This topic was discussed before a couple of times: Your body element is just a div, ::viewport(media), :root and <html id=""> comment 8. It is time to write an entry that addresses/combines most of the issues with the
In the end, only the
HTML element has some special features and restrictions, but the
BODY element has some of those as well, when we are sending your document as
text/html, which is still the most common use on the internet. The best example (or only?) is probably the
background property. CSS2.1 defines that the background from the root element becomes the background of the entire canvas:
The background of the root element becomes the background of the canvas and covers the entire canvas, anchored at the same point as it would be if it was painted only for the root element itself. The root element does not paint this background again.
This implies that this is a special treatment for the root element (this is the same as the
HTML element in HTML and valid (1.x) XHTML documents). If we read this to the letter and we should, it's a specification, the
HTML element can have a
height property (there is nothing "special" specified for the root element). It is also wrong when the element stretches, it should not stretch.
Moose made a good example to show that there is a canvas. The only problem with the page is that the description is "wrong". It's actually just another test only Opera passes, since the
HTML element isn't that special, only some properties are special when they are applied to certain elements (like the root element). When a document is send as
text/html some properties behave different on the
HTML element) as well. The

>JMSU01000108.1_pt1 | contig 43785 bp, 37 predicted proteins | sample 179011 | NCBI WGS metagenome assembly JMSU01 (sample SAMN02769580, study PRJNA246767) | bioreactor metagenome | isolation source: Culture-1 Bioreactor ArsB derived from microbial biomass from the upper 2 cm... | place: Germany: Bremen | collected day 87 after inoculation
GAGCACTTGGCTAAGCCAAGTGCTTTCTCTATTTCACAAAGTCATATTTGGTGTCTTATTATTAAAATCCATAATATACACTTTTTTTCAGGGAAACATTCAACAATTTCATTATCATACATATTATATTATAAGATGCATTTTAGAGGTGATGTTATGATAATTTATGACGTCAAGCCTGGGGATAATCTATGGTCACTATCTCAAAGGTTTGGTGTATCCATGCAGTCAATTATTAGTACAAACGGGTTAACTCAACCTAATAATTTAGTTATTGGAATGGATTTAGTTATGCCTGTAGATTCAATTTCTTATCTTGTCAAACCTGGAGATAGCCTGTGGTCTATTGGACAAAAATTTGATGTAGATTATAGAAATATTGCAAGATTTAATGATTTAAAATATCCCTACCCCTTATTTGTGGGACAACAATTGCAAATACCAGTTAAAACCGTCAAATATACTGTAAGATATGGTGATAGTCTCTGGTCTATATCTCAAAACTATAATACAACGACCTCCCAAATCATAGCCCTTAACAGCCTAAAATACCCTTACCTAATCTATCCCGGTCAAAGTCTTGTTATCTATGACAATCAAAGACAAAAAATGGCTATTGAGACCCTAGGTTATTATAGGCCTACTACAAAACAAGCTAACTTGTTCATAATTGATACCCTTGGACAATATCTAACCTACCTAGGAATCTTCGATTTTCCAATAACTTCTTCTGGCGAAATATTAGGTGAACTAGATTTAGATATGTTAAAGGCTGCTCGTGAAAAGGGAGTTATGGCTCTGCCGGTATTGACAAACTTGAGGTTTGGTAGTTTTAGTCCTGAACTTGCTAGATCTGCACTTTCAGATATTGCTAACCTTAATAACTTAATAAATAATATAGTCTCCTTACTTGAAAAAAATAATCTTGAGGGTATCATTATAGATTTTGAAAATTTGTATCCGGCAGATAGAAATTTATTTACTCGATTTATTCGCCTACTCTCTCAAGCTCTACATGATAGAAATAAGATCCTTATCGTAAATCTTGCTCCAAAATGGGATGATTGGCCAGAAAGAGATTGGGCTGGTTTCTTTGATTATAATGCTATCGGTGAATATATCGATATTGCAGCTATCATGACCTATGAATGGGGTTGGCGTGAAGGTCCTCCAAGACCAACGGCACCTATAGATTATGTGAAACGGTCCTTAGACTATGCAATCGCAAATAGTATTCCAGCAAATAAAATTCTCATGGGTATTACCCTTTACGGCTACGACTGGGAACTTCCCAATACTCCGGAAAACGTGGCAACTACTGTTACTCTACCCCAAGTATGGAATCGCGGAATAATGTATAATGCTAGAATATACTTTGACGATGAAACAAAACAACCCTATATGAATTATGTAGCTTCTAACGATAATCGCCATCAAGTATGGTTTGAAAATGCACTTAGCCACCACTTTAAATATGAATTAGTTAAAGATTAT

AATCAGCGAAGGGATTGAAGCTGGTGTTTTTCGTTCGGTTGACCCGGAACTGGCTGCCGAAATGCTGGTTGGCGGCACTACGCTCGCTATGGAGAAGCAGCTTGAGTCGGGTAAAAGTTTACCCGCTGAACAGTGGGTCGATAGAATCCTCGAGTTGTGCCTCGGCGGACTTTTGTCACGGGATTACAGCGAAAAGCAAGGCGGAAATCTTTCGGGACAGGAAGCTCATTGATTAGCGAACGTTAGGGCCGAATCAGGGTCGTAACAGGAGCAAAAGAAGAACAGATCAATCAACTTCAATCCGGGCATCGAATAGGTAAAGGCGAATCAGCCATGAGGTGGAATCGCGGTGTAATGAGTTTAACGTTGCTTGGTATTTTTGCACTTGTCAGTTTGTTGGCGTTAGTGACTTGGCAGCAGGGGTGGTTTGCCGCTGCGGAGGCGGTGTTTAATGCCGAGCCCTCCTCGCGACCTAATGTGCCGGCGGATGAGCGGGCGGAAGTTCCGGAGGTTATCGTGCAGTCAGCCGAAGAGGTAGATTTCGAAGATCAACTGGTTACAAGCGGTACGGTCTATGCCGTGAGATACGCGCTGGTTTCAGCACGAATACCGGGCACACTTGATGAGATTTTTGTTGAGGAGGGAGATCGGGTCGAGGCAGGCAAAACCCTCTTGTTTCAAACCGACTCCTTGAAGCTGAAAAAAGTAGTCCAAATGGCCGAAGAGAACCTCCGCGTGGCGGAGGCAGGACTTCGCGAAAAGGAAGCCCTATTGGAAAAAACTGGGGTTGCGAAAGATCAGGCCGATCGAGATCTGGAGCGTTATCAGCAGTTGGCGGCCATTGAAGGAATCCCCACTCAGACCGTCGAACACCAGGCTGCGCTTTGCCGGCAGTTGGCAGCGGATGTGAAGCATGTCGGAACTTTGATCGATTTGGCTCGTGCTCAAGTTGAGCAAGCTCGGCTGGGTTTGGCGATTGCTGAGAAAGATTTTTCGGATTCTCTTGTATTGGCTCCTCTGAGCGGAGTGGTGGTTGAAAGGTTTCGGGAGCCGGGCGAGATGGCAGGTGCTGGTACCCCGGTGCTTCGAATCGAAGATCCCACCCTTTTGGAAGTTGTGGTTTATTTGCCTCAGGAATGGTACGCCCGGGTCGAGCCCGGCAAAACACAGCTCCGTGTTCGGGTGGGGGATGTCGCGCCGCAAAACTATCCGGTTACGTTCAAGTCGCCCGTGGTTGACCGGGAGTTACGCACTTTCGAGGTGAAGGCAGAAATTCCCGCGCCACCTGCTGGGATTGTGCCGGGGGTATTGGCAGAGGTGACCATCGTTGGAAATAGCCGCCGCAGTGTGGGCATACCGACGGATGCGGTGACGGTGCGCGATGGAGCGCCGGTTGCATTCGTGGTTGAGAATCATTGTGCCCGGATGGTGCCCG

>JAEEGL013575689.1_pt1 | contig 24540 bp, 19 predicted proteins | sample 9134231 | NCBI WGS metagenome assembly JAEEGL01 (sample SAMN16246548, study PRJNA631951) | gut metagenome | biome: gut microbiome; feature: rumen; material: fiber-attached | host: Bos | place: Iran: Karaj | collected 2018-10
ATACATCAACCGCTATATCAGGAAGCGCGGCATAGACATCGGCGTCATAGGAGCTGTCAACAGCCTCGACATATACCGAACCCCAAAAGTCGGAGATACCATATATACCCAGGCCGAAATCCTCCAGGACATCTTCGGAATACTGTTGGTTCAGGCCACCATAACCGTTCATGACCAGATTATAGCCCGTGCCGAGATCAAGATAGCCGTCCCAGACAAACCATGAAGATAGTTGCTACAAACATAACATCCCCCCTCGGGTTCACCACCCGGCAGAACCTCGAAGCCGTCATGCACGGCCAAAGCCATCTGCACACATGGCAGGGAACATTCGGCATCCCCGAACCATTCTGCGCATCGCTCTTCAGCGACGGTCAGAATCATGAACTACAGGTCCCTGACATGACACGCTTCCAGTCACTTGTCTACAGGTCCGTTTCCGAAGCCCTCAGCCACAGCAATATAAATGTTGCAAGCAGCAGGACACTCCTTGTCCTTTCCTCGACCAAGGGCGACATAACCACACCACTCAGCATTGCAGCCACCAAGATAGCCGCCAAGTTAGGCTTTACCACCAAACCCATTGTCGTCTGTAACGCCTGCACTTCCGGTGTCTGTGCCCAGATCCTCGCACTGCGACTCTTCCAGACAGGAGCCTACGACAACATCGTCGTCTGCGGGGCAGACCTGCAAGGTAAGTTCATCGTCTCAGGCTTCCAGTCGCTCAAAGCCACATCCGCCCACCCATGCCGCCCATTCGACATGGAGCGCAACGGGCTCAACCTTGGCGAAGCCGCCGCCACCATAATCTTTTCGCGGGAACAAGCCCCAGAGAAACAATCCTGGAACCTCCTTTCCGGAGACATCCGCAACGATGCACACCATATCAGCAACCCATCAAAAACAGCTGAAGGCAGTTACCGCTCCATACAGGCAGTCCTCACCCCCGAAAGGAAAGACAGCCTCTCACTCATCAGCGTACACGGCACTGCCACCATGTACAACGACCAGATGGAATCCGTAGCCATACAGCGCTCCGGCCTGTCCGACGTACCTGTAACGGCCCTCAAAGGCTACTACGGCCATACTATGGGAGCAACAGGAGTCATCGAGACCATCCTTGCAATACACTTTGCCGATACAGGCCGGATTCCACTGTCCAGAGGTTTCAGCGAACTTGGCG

background property on the
BODY element will be applied to the canvas if there isn't any background set for the
HTML element (other than
background:transparent;). The overflow property on the
HTML element could behave special when the document is send as
HTML UAs may apply the overflow property from the BODY or HTML elements to the viewport.
When I wrote the description in May last year, I didn't quite know what to make of the result of my test, since all browsers had problems with the page at that time (that is one of the reasons why I included two screenshots).
Tell me what is wrong with my description (other than it being silly), and I'll gladly correct it.
First, Opera displays the page correctly. I haven't tested it with previous versions yet, but for 7.5 I'm quite sure of that. Mozilla does it the wrong way and I can't test with Internet Explorer, but I'm quite sure it doesn't get it.
I'm not sure why you said it, but you wouldn't expect a horizontal scrollbar, since the
HTML element is not the canvas and it can have a scrollbar itself (using
overflow) in XML.
BODY element outside the
HTML element is correct and perfectly normal. Your description says you are positioning it outside the canvas, this is wrong, since the
HTML element isn't the canvas.
That's it, I think. Question for you: where is Opera's bug database?
>Positioning the BODY element outside the HTML element is correct and perfectly normal.
LOL, I wouldn't call it normal. There are days where I happen to let the body stay in the html. I don't know anymore where Opera's bug reporting system is. But it is more or less like a black hole: you can put something in it, but there is never coming something out.
That�s it, I think. Question for you: where is Opera�s bug database?
It's at Opera BTS. I think only Opera employees and elektrans have access to it, though.
But it is more or less like a black hole: you can put something in it, but there is never coming something out.
Well, they will contact you if they need more information. The elektrans have access to it as well, but it's not open to the public.